Cartilaginous fish are the most primitive
animals which produce cartilage with collagen type II (and type I). Hyaline
cartilage in most vertebrates possesses collagen II as its major protein
with lesser amounts of collagen types VI, IX, XI, and XII. Lampreys possess
cartilaginous arches above the notochord.
Although type II collagen exists in the notochord of lampreys and
hagfish, it is not a major component of agnathan cartilage. The major protein in lamprey cartilage is named
lamprin, that of hagfish cartilage is named myxinin. Lamprin is homologous to vertebrate elastin,
insect chorion proteins, and spider silk proteins (Robson, 1999). Hagfish possess two types of cartilage, one
of which is not like any other known vertebrate cartilage (and is similar
to cartilage-like tissues found in invertebrates) and the second of which
possesses a unique protein myxinin. The
alveolar cartilage of hagfish is different from that of lampreys in the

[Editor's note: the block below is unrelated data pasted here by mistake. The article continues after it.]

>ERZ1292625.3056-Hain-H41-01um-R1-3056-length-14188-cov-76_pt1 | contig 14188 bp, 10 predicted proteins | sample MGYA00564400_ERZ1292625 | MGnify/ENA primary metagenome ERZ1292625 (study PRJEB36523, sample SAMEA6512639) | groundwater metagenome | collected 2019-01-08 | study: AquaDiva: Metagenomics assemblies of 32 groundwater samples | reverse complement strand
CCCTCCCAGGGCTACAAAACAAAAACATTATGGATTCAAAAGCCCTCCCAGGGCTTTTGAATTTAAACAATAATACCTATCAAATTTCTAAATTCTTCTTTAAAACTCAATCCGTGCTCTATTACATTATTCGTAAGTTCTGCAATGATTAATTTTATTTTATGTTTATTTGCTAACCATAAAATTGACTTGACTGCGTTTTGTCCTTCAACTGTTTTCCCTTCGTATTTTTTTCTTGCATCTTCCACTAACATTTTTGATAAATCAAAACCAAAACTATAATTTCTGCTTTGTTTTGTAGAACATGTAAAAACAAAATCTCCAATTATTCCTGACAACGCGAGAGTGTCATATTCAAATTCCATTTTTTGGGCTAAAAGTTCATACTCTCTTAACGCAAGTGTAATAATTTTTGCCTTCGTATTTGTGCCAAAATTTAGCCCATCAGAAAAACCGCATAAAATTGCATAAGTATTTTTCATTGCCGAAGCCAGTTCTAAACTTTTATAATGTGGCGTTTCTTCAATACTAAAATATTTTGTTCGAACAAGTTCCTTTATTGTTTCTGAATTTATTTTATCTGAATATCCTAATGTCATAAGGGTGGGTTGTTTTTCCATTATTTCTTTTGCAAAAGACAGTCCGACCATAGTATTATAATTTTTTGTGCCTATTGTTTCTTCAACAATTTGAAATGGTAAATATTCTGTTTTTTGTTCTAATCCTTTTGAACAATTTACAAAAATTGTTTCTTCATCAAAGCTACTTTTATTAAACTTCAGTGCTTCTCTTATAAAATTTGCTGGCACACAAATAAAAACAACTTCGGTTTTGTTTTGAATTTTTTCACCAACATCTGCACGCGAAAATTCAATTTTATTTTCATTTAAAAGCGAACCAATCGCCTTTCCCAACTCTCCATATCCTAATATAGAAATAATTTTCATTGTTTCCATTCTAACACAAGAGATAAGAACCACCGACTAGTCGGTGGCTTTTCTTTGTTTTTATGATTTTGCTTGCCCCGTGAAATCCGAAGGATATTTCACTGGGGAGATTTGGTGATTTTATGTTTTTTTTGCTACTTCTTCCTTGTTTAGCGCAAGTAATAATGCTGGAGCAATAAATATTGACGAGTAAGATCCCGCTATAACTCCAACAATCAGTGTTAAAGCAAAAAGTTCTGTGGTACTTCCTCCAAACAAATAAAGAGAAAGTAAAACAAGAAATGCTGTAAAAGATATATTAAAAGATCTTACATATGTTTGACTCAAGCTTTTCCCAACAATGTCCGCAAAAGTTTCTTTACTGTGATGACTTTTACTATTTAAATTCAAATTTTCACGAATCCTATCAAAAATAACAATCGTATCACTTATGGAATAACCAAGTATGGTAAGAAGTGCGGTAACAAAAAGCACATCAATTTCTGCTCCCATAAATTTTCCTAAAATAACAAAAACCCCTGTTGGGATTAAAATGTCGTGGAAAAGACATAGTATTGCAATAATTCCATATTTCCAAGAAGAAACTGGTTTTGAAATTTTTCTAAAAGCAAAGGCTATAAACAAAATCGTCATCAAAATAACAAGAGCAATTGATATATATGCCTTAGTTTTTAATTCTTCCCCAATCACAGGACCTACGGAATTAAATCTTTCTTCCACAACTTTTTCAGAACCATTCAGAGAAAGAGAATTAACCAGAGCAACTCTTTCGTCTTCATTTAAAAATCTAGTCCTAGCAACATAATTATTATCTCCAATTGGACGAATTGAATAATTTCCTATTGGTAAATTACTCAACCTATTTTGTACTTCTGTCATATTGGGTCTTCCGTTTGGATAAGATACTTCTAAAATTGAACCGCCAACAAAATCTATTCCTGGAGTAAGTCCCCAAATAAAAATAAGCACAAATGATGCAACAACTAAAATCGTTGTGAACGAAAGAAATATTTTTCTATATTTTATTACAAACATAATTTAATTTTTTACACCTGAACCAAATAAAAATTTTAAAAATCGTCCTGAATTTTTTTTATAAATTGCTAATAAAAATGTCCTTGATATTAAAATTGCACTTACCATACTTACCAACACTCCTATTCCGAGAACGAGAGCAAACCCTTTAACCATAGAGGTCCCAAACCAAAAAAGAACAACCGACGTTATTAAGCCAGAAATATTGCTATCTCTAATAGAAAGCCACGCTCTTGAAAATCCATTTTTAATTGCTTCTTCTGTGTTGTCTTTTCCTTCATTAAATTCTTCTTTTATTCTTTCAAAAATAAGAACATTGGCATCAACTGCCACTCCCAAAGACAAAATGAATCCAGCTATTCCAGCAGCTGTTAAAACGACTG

amount of intercellular matrix and characteristics of the perichondrium
(Tsuneki, 1993). Lampreys possess
a similar protein similar to myxinin (called lamprin) in their cartilage
which can compose up to half the dry weight of the cartilage (Wright,
1984). In lampreys, there are dense cartilages in the
region of the brain and the neural arches around the spinal cord. A different type of cartilage, alveolar cartilage.
is found in the branchial and nasal regions.
The earliest craniate fossils from the Cambrian possess no skeletal material other than the cartilage of the pharyngeal arches (Shimeld, 2000).